I am analysing an experiment looking at abstinence rates among participants in a clinical drug and alcohol trial. There were two groups, those who received the new treatment and those who received placebo. Abstinence during the previous week was measured at 0 (baseline), 4, 8, 12, and 24 weeks. There was a high rate of attrition/missing data so that of the 128 that commenced the trial, only 55 supplied data at follow-up. I want to estimate the group difference in odds of abstinence at each time point, controlling for the other time points. I am especially interested in the difference in odds of abstinence at week 24 (controlling for all the other timepoints).

Here is the data.

```
df <- data.frame(id = factor(rep(1:128,each=5)),
time = factor(rep(c(0,4,8,12,24),times=128)),
group = factor(c(rep("placebo",335),rep("treatment",305)),
abs = c(0, 0, 0, 0, 0, 0, NA, NA, NA, NA, 0, NA, NA, NA, NA, 0, 1, 1, NA, 1, 0, 0, 0, NA, NA, 0, 0, 1, NA, 0, 0, 0, NA, NA, 1, 0, NA, NA, NA, 0, 0, 0, NA, NA, NA, 0, NA, NA, NA, 1, 0, 0, NA, NA, NA, 0, 0, 0, 0, 0, 0, 0, 0, 0, 0, 0, 0, NA, NA, NA, 0, NA, NA, NA, NA, 0, 0, 0, 0, 0, 0, 0, 0, 0, 0, 0, 0, NA, NA, 0, 0, NA, NA, NA, NA, 0, 0, 0, 0, 0, 0, 0, 0, 0, NA, 0, 0, 0, 0, NA, 0, NA, NA, NA, NA, 0, 0, NA, NA, NA, 0, 0, NA, 0, 0, 0, 0, 0, 0, NA, 0, 0, 0, 0, 0, 0, 0, 0, 0, NA, 0, 0, NA, NA, NA, 0, 0, 0, 0, 0, 0, 0, 0, 0, NA, 0, 0, NA, 0, 0, 0, 0, 0, NA, 0, 0, 0, 0, 0, NA, 0, 0, 0, 0, 0, 0, 0, 0, 0, NA, 0, NA, NA, NA, NA, 0, 0, 0, NA, NA, 0, 1, 1, 1, NA, 0, 0, 0, 0, NA, 0, 0, 0, NA, NA, 0, 0, 0, 0, NA, 0, 0, 0, 0, 0, 0, NA, NA, NA, NA, 0, 0, NA, NA, NA, 0, 0, 1, 1, NA, 0, 1, 1, 1, 0, 0, 0, 0, 0, 0, 0, 1, 1, 1, 0, 0, 0, 0, 0, NA, 0, 0, 1, 1, 1, 0, 0, 0, NA, NA, 0, 0, 0, 0, NA, 0, 0, 0, 0, 1, 0, 0, 1, 1, 0, 0, 0, 0, 0, 0, 0, 1, 0, 0, NA, 0, 0, NA, NA, NA, 0, 0, 0, 0, 0, 0, NA, NA, NA, NA, 0, 1, 1, 1, 1, 0, 0, 0, 0, 0, 0, 0, NA, NA, NA, 0, NA, NA, NA, NA, 0, 0, 0, 0, NA, 0, 0, 0, 0, NA, 0, NA, NA, NA, NA, 0, 0, 0, 0, 1, 0, 1, NA, NA, 0, 0, 0, 0, NA, 0, 0, 0, 0, 0, 0, 0, 0, 0, NA, NA, 0, NA, NA, NA, NA, 0, NA, NA, NA, NA, 0, NA, NA, NA, NA, 0, 0, 0, 0, 1, 0, 0, 1, 0, 1, 0, 0, 0, 0, 0, 0, 0, NA, 0, NA, 0, NA, NA, NA, NA, 0, 0, 0, 0, 0, 0, 0, NA, NA, NA, 0, 0, NA, 0, NA, 0, NA, 1, NA, 1, 0, 0, NA, NA, NA, 0, 1, 1, 1, 1, 0, 0, 0, NA, NA, 0, NA, NA, NA, NA, 0, NA, NA, NA, NA, 0, 0, 0, 0, NA, 0, 0, 0, 0, NA, 0, 0, NA, 0, NA, 0, 0, 0, 0, 0, 0, NA, NA, NA, NA, 0, 0, 0, 0, 0, 0, 0, 1, 1, 0, 0, NA, NA, NA, NA, 0, 0, NA, NA, NA, 0, 0, 0, 0, NA, 0, 0, NA, 0, NA, 0, 0, 0, 0, NA, 0, 0, 0, 0, NA, 0, 0, 0, 0, NA, 0, NA, NA, NA, NA, 0, 1, 1, 1, 1, 0, NA, NA, NA, NA, 0, 0, NA, NA, NA, 0, 0, 1, 1, 1, 0, 1, 1, 1, 1, 0, 1, 1, 1, 1, 0, 1, 1, 1, 1, 0, 0, 0, 1, 0, 0, 0, 0, 1, 1, 0, 0, 0, 0, 0, 0, 0, NA, NA, NA, 0, NA, NA, NA, NA, 0, 0, 0, 0, 1, 0, 0, NA, NA, NA, 0, 0, 0, 0, 0, 0, 0, NA, NA, NA, 0, 1, 1, 1, 1, 0, 0, 1, 0, NA, 0, 0, 0, 0, 0, 0, 0, 0, 0, 1, 0, 0, NA, 0, NA, 0, 0, NA, 0, NA, 0, 0, 0, 0, NA, 0, 0, NA, NA, NA))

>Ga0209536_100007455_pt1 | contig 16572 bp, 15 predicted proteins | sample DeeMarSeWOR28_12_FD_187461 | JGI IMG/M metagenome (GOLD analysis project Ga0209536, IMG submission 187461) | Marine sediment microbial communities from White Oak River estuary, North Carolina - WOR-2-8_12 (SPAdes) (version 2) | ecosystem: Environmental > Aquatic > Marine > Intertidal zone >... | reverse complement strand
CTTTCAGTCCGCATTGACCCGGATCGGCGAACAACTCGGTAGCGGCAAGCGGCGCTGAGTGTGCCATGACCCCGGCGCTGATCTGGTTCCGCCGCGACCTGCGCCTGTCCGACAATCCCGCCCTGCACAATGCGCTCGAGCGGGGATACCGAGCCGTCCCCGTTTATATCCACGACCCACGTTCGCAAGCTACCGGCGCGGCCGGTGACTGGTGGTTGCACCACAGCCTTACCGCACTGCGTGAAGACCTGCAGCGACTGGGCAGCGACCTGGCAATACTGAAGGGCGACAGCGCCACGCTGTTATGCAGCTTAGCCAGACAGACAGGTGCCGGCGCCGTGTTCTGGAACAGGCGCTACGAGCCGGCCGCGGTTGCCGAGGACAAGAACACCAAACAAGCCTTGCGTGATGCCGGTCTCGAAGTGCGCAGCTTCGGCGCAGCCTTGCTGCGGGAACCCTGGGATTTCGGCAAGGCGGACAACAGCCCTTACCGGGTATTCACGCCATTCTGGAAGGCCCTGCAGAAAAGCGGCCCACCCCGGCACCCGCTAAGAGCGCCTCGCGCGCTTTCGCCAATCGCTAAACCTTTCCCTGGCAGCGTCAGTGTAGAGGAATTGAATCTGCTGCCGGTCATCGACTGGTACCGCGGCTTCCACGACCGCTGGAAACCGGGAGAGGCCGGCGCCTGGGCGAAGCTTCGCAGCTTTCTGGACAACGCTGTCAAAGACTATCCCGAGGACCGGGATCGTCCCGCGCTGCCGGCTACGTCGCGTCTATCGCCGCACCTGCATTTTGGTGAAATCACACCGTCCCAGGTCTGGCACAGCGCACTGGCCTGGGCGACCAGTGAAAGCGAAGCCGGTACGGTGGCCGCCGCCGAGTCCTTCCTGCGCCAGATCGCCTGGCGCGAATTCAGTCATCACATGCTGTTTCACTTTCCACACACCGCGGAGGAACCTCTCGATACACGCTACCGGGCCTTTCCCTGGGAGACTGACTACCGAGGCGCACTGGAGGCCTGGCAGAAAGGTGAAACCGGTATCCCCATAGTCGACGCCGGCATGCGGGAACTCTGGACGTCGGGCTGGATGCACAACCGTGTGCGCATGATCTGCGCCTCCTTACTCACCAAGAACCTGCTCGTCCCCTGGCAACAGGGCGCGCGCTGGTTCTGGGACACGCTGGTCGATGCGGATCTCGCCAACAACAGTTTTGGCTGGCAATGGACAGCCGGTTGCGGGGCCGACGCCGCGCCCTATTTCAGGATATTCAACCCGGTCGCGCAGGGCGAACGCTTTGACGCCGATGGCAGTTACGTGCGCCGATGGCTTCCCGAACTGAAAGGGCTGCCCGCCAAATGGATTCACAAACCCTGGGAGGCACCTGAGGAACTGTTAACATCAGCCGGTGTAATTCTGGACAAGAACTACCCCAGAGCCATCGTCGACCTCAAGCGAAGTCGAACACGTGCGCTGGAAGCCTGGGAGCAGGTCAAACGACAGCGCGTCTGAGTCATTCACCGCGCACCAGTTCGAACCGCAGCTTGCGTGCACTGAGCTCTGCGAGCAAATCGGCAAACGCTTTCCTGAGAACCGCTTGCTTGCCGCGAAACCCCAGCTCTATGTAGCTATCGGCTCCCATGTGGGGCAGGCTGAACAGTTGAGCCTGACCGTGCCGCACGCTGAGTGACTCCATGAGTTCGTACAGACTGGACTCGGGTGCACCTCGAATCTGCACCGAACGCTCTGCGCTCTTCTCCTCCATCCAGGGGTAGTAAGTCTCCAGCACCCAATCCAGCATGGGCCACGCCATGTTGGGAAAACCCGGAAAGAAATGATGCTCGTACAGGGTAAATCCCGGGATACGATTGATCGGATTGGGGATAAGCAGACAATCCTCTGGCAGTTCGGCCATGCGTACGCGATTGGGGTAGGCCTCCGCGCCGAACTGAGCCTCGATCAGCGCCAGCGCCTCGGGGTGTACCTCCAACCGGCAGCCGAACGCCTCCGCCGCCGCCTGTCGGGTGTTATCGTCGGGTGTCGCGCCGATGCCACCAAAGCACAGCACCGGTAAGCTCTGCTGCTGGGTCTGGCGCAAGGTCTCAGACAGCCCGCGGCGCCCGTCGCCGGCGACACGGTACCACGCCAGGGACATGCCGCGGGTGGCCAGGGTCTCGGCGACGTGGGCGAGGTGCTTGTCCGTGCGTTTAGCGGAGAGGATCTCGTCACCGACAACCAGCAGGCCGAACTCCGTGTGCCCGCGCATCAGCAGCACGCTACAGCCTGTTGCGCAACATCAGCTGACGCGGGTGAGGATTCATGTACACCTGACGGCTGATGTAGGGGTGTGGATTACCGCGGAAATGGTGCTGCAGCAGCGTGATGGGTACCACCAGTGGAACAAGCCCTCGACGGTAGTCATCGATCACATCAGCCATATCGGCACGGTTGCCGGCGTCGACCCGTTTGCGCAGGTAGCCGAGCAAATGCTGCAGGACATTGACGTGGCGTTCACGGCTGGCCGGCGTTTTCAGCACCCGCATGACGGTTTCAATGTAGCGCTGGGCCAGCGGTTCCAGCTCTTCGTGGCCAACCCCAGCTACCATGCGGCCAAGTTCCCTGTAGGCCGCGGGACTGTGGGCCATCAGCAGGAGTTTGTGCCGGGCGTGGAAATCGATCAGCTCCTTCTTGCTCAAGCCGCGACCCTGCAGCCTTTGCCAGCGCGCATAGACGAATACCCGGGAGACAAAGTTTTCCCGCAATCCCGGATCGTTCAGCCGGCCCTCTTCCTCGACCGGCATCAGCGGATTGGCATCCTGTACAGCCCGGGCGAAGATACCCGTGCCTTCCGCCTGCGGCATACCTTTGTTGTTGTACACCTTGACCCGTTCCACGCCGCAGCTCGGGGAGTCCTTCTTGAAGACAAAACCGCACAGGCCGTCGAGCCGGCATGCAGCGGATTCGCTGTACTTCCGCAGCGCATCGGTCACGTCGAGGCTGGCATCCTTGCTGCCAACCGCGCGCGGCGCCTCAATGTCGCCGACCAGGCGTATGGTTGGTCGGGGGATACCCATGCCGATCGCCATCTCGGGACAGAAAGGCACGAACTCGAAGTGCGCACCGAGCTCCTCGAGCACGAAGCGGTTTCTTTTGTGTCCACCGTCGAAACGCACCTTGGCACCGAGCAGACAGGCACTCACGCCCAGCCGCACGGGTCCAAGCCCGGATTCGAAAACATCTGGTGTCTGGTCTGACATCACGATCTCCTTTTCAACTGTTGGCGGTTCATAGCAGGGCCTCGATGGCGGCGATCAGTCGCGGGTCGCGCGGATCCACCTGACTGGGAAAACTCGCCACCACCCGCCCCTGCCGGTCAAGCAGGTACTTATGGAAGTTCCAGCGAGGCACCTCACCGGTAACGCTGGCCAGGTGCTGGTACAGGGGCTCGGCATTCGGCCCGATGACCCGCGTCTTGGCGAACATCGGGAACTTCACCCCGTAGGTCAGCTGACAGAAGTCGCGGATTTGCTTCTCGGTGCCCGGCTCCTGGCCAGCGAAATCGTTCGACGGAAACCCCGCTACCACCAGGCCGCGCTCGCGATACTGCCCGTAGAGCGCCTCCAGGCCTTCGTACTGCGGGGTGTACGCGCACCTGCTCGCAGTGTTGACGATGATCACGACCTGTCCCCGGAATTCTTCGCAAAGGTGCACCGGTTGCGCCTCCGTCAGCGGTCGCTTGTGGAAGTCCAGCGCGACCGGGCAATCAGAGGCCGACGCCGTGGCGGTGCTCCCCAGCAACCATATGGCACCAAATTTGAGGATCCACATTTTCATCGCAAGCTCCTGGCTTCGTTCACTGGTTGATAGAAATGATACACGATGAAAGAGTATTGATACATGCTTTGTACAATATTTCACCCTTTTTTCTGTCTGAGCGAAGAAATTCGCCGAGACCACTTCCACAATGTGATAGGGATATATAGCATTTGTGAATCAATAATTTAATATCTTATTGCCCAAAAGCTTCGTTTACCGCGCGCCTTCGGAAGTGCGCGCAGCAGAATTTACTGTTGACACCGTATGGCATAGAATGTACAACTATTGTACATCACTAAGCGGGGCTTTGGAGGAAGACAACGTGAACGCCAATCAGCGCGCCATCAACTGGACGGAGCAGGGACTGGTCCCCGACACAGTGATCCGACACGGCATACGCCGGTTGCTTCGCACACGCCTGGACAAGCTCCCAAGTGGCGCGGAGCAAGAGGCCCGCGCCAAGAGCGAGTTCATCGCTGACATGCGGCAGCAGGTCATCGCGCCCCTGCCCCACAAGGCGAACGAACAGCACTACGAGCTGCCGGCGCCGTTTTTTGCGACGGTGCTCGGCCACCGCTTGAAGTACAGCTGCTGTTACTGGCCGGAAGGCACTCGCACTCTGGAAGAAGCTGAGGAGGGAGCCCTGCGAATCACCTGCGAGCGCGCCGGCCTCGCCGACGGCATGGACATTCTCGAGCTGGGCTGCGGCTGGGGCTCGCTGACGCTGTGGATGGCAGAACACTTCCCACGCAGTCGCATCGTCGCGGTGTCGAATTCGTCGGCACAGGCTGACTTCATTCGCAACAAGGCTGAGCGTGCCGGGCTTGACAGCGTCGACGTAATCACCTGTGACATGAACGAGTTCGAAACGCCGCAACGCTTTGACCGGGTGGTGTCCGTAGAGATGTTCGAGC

```

The proportions of the observed cases who were abstinent over time look like this

Which, on face value, looks like a decent treatment effect, especially at week 24.

Here is the model in brms

```